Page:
My family moved frequently
as I was growing up, from one
coast to the other and to states
in between. But we’d managed to visit my grandparents every few years in a Washington, D.C., suburb. During those visits, my grandmother, Evie, daughter of a missionary, had shown me how to use chopsticks, taught me a few Japanese words, and told me stories about her childhood in Japan. Evie also had told me I had a relative buried in Japan, or was it two? Details of these stories faded into dim memory, as if not quite real.
Those stories flooded back into my mind early in my career, when I served as the Japan economist at the U.S. Treasury Department – the first woman to do so – and struggled to learn the difficult Japanese language. Before my first official trip to Japan in 1980, my aunt gave me a copy of my great-grandfather’s diary covering his twenty-five year service as a Presbyterian missionary in Japan in the late 1800s. His life’s story had fascinated me and I’d longed to know more. I vowed then that I would write about his experiences one day.
During my twenty-year career as an international trade negotiator and diplomat, I served not only at Treasury but also on Capitol Hill’s House Ways and Means Trade Subcommittee, as deputy assistant secretary for trade policy at the U.S. State Department, and as deputy secretary-general (the number two official) of the Organization for Economic Cooperation and Development in Paris, France. During those years, I traveled to thirty countries on nearly all continents, including numerous times to Japan.
After a fast-paced life at top levels of government and international organizations, my husband and I moved to Montana in 1999. We wanted to pursue new interests while we were young and healthy enough to make such a radical change in lifestyle. We now own and operate a 240-acre hay farm in Montana’s Rocky Mountain Northwest. I’ve taught undergrads and adults at the University of Montana and have won plenty of ribbons in show jumping competitions with my chestnut thoroughbred horse, Danny Boy (above, at left, with Billy). And, when we moved to Montana, I decided the time had come to start working on the long-delayed book about my great-grandfather. I had no way of knowing that my quest for knowledge about his life’s work would launch me on a new path of my own.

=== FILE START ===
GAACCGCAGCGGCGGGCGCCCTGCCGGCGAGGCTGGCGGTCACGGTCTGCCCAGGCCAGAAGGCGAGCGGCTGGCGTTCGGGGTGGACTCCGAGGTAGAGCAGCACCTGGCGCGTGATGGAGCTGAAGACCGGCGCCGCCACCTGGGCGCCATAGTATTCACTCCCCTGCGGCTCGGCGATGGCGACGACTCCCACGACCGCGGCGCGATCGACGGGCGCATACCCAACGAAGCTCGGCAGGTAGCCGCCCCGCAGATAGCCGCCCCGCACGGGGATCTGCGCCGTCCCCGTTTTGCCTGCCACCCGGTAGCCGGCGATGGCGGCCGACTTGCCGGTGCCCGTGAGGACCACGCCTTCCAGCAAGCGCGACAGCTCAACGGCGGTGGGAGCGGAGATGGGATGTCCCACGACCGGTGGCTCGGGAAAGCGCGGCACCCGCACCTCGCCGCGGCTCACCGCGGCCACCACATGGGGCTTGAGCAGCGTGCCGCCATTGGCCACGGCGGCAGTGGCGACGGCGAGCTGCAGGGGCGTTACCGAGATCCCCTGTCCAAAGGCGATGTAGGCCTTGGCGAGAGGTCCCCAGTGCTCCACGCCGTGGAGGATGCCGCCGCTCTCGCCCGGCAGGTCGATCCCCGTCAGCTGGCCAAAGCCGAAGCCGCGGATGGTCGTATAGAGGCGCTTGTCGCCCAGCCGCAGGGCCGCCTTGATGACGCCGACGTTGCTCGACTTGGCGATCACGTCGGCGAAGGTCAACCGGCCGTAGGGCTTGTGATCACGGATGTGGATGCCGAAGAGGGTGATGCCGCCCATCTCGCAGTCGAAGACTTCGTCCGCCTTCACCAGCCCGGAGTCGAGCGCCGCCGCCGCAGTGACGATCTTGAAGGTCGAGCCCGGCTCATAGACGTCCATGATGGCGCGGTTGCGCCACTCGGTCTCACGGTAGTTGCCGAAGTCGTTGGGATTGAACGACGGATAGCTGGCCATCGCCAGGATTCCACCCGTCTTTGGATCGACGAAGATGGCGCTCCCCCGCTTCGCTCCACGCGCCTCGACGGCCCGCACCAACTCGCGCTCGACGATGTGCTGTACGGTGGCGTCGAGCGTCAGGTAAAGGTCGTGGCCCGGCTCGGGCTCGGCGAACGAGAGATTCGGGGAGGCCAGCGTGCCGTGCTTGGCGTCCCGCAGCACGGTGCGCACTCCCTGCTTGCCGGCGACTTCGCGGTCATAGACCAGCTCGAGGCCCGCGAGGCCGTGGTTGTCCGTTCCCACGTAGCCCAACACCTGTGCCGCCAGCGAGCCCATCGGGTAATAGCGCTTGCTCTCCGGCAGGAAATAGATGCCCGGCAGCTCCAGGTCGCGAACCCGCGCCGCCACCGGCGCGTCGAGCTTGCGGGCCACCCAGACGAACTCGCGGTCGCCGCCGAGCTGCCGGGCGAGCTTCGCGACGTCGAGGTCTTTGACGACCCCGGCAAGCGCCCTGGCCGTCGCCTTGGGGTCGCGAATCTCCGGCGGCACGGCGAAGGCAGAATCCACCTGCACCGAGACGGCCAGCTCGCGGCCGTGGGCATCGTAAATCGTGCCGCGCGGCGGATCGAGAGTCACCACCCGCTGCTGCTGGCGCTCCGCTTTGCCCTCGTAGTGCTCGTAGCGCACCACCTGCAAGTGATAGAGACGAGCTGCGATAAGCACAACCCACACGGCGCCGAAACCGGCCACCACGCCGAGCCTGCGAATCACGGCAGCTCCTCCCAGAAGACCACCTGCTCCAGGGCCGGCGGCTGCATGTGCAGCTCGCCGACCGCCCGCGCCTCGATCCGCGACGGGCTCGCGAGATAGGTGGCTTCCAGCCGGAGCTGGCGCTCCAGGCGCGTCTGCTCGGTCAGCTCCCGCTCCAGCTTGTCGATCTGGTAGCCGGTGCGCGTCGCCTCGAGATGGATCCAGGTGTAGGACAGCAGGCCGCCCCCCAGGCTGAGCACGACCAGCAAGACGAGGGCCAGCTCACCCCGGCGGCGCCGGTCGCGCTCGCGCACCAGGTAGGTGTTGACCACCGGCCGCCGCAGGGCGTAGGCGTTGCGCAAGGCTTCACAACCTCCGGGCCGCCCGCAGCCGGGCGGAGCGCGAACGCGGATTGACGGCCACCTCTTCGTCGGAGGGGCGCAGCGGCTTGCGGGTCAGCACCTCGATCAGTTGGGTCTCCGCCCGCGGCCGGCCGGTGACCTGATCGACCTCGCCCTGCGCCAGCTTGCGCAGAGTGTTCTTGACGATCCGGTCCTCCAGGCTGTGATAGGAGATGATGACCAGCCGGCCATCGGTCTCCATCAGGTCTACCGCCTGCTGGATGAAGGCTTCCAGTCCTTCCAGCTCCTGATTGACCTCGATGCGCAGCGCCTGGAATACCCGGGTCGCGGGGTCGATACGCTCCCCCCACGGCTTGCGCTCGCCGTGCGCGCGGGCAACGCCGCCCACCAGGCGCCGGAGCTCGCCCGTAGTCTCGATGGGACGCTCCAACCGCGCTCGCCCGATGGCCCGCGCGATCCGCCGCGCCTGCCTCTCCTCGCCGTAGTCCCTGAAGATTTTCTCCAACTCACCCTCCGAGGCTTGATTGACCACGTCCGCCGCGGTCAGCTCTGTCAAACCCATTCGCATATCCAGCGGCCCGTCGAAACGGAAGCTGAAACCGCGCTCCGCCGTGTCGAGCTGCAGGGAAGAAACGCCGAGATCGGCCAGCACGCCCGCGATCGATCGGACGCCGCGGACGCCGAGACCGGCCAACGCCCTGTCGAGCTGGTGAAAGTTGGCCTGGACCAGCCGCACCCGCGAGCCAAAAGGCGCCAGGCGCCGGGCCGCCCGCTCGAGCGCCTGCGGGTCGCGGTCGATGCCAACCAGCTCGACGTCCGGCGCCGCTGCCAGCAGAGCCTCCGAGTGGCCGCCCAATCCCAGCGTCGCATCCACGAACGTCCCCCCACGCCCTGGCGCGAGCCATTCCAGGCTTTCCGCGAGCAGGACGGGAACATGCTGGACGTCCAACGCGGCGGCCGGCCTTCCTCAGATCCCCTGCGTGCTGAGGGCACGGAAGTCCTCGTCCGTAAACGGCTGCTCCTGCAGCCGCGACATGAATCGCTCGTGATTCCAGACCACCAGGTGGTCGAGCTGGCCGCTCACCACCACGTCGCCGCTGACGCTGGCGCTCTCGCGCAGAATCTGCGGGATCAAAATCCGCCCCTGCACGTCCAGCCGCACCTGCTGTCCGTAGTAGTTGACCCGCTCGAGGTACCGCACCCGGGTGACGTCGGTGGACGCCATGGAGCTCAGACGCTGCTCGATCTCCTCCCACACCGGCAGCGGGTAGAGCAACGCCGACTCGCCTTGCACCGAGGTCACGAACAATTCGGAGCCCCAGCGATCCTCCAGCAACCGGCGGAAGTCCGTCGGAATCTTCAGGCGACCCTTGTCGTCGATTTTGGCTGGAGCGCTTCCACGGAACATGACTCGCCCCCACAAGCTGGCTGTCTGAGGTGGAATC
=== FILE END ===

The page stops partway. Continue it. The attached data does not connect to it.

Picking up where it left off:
Just as I began work on his life’s story, I received a surprise e-mail from Tokyo - inviting me to visit Japan to help celebrate the 122nd anniversary of one of my great-grandfather’s churches in Osaka. How had the writer known about my relationship with the Reverend Thomas Theron Alexander? How had he found me in Montana? This unexpected invitation was just the first in a remarkable series of events over the course of several years that made me rethink my previous belief that there is no such thing as coincidence.
Today, after multiple trips to Japan tracing my great-grandfather’s footsteps and opening myself to a new way of thinking and believing, I’ve joined him on my own journey of faith. After long holding religion at arm’s length, I joined the Presbyterian Church for the first time in 2007. Some people might say I’m the latest convert of a man whose work clearly was not finished when he died more than a century ago.